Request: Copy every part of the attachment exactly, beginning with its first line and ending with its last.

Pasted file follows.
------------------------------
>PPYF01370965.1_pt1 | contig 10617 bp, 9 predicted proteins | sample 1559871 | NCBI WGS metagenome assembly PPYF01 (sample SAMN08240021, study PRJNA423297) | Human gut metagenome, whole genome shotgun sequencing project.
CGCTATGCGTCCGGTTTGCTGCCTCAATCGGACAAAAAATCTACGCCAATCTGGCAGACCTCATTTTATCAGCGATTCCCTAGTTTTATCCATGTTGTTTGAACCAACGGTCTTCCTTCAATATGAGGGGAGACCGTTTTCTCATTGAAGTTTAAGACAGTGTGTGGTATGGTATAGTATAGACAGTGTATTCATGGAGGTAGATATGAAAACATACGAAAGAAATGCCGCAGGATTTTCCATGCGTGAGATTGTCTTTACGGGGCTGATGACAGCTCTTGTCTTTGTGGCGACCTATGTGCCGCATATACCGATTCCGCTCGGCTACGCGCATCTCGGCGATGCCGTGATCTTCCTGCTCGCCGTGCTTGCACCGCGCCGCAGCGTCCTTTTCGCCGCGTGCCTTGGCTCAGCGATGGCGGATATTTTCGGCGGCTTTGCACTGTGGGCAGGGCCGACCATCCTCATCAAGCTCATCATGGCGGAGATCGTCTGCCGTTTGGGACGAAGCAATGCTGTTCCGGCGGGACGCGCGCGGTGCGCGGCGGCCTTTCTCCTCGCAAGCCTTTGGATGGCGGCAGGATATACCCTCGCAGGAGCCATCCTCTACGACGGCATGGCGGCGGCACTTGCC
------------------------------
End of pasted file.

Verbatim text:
>PPYF01370965.1_pt1 | contig 10617 bp, 9 predicted proteins | sample 1559871 | NCBI WGS metagenome assembly PPYF01 (sample SAMN08240021, study PRJNA423297) | Human gut metagenome, whole genome shotgun sequencing project.
CGCTATGCGTCCGGTTTGCTGCCTCAATCGGACAAAAAATCTACGCCAATCTGGCAGACCTCATTTTATCAGCGATTCCCTAGTTTTATCCATGTTGTTTGAACCAACGGTCTTCCTTCAATATGAGGGGAGACCGTTTTCTCATTGAAGTTTAAGACAGTGTGTGGTATGGTATAGTATAGACAGTGTATTCATGGAGGTAGATATGAAAACATACGAAAGAAATGCCGCAGGATTTTCCATGCGTGAGATTGTCTTTACGGGGCTGATGACAGCTCTTGTCTTTGTGGCGACCTATGTGCCGCATATACCGATTCCGCTCGGCTACGCGCATCTCGGCGATGCCGTGATCTTCCTGCTCGCCGTGCTTGCACCGCGCCGCAGCGTCCTTTTCGCCGCGTGCCTTGGCTCAGCGATGGCGGATATTTTCGGCGGCTTTGCACTGTGGGCAGGGCCGACCATCCTCATCAAGCTCATCATGGCGGAGATCGTCTGCCGTTTGGGACGAAGCAATGCTGTTCCGGCGGGACGCGCGCGGTGCGCGGCGGCCTTTCTCCTCGCAAGCCTTTGGATGGCGGCAGGATATACCCTCGCAGGAGCCATCCTCTACGACGGCATGGCGGCGGCACTTGCC